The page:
Fpgas can do things in parralel, making up for their mediocre speed. Decryption, analysis, perhaps involving FFT on a binary stream (you have to have an A-D converter) are all very parralizable. You can have the fpga manage stuff like position smoothing and deltas through doplar and such.

    Fpgas are also rather low power.

    Anyway, good luck!

  6. {bold]
    E911 != GPS

    There are a number of cell phones out there that have real, true to life, honest to god, GPS receivers inside of them. Here’s one press release from March 2001:

    not all E-911 phones use GPS, (some triangulate off of cell towers), but some do.

    Again, the GPS receiver is connected to the microprocessor, which is connected to a radio transmitter. All you would need is a firmware upgrade.

  7. My understanding is that the CDMA cell phones don’t have full GPS receivers in them, either. They simply transmit the doppler measurements to the network, and the NETWORK does all the hard work of figuring out what location a doppler reading corresponds to.

    This is good because the network is a lot more powerful than your phone, so can get a location from a single reading, instead of taking a number of minutes to get an initial fix — an advantage for a battery-limited device.

    So anyway, cell phone GPS might be a good avenue to explore after all…

  8. Ok, since I do not have that device (the first I have heard of) and the protocol it uses, following will be purely theoratical (exactly what I do for living!):

    You can use convolution theorem to obtain particular speed relative to the sender sattelite if you can overlap the incoming signals at different times, if you have exactly the differentiation at a specific interval, the process is even easier. Convolotion programs are cheap cpu-wise and source code can be found for example in numerical recipes in c. Then what you need to do is have a lock on at least 3 different sattelites and triangulate your coordinates using simple vector texel geometry. This is also very cheap. If you want error correction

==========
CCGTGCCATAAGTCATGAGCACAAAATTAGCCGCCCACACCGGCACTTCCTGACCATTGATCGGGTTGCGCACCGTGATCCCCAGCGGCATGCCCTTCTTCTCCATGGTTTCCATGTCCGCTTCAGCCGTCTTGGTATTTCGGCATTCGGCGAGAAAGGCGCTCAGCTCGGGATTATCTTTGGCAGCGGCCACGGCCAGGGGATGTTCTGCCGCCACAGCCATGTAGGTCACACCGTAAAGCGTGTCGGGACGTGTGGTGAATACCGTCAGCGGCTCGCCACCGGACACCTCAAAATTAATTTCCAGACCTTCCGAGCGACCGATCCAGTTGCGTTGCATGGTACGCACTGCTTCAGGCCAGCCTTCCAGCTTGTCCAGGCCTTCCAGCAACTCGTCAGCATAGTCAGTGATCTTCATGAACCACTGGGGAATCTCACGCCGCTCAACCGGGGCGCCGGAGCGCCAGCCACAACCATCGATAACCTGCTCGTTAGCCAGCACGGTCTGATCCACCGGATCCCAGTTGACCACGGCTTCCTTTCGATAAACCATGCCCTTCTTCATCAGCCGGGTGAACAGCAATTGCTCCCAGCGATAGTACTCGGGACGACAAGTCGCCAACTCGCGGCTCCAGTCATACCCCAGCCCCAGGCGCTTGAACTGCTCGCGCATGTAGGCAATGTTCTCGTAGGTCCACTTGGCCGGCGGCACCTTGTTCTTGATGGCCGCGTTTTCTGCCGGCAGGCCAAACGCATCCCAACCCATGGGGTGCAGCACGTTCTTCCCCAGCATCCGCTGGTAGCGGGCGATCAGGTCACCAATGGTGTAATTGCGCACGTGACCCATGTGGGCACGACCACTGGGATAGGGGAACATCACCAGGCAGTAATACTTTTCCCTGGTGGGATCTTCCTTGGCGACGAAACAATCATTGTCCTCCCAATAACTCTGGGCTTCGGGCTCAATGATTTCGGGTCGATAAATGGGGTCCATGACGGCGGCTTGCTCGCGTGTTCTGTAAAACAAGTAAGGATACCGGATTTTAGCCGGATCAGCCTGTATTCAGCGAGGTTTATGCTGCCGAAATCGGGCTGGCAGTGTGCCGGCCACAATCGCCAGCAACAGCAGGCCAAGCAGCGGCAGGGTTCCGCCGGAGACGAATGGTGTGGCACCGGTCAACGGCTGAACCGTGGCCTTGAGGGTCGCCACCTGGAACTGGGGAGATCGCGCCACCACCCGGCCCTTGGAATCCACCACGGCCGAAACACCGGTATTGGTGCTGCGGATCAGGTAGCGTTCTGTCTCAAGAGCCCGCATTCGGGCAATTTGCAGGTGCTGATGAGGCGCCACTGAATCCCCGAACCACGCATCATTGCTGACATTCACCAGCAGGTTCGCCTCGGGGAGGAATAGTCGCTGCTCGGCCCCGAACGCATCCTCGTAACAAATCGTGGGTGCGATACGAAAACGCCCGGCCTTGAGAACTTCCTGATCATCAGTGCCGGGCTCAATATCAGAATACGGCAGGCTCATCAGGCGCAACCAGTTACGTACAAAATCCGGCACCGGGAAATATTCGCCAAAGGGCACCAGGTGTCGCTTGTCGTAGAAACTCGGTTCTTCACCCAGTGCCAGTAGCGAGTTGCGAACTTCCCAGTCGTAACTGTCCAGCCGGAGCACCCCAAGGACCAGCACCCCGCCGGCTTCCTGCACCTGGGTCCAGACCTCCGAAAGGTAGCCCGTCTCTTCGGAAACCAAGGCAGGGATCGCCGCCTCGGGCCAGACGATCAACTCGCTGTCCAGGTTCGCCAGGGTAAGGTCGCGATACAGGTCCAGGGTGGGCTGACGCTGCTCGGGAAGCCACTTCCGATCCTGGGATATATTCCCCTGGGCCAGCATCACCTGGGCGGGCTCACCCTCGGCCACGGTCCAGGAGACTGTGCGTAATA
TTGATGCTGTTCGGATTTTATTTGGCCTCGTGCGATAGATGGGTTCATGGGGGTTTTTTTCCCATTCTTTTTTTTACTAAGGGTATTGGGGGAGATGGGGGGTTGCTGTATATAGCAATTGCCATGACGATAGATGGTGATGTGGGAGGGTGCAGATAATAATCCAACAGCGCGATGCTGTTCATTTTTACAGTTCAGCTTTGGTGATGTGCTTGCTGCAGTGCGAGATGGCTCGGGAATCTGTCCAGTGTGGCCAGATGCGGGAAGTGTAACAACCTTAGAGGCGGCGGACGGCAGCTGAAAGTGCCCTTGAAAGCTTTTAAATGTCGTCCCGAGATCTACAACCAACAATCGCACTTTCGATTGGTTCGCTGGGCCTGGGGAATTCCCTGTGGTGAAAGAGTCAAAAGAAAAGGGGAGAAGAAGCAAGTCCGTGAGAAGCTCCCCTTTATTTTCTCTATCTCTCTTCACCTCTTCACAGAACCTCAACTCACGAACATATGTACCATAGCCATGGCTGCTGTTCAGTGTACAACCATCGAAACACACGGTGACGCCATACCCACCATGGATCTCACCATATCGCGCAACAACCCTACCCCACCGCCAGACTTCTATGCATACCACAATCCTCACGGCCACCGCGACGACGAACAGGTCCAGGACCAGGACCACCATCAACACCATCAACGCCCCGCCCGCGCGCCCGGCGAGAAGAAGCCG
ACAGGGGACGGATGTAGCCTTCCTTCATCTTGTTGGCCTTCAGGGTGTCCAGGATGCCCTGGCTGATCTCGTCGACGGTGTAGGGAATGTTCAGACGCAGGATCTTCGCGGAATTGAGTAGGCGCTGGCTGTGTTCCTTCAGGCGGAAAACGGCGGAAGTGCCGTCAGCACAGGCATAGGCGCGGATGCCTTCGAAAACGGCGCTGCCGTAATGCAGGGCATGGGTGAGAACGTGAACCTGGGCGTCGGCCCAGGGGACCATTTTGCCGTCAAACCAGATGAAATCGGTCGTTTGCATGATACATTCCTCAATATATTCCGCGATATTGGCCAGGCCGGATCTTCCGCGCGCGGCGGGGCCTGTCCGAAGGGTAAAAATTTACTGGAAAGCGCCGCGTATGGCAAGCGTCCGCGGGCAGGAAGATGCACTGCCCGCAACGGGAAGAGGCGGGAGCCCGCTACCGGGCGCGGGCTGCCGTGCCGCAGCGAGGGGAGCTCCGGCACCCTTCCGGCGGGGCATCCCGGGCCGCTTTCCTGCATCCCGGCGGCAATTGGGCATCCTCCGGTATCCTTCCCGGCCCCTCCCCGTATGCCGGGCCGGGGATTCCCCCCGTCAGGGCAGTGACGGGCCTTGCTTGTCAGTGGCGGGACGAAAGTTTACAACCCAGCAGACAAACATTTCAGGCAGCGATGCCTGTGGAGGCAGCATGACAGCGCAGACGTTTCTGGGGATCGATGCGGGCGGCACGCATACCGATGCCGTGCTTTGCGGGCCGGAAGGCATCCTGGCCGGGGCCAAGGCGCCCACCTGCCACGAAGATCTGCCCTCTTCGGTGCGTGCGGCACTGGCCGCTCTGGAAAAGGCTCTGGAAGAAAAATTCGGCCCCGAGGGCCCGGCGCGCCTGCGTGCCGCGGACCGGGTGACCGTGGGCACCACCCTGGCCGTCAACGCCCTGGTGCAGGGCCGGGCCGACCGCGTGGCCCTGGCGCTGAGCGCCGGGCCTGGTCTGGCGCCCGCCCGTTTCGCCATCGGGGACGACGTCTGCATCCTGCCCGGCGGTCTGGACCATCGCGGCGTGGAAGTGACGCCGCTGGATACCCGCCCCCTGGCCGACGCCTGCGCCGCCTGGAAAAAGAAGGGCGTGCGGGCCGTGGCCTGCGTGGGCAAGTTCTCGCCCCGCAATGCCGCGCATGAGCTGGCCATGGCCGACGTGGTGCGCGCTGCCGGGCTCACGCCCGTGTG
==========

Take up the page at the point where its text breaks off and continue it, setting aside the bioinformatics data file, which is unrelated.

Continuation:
then you can connect one or more sattelites depending on your algorithm. If you do not want complicated electronics, all these steps can be done using analog components (ever heard of analog computers?)

    The problem is decoding of the signal I guess.
    Is there a possiblity that the outcoming signal is analog or some ADC data?

  9. I have some of these sondes. The GPS is send as a satelite number + AFAIK a 24 bit velocity, not that difficult to see on a protocol analyser. So I guess to use the signal, one uses a stationary reference receiver and an ephemeris, to see where the various satelites are. Then integrate the speed to find the position. The LORAN sondes seem to modulate the raw LORAN signal on the 403 MHz carrier (what I saw on an oscilloscope) I picked up 24 of these on eBay for about

  10. Possible application – tracking ground movement relative to a stationary benchmark. This could be useful to scientists remotely tracking glacial movement, seismic displacement near volcanoes and fault lines, etc. The shift in coordinates could be recorded at a central unit on the benchmark, and remotely phoned in once a day. I know nothing about what systems are already out there, or how to put the whole thing together – I bow to your collective expertise. It seemed like a good idea.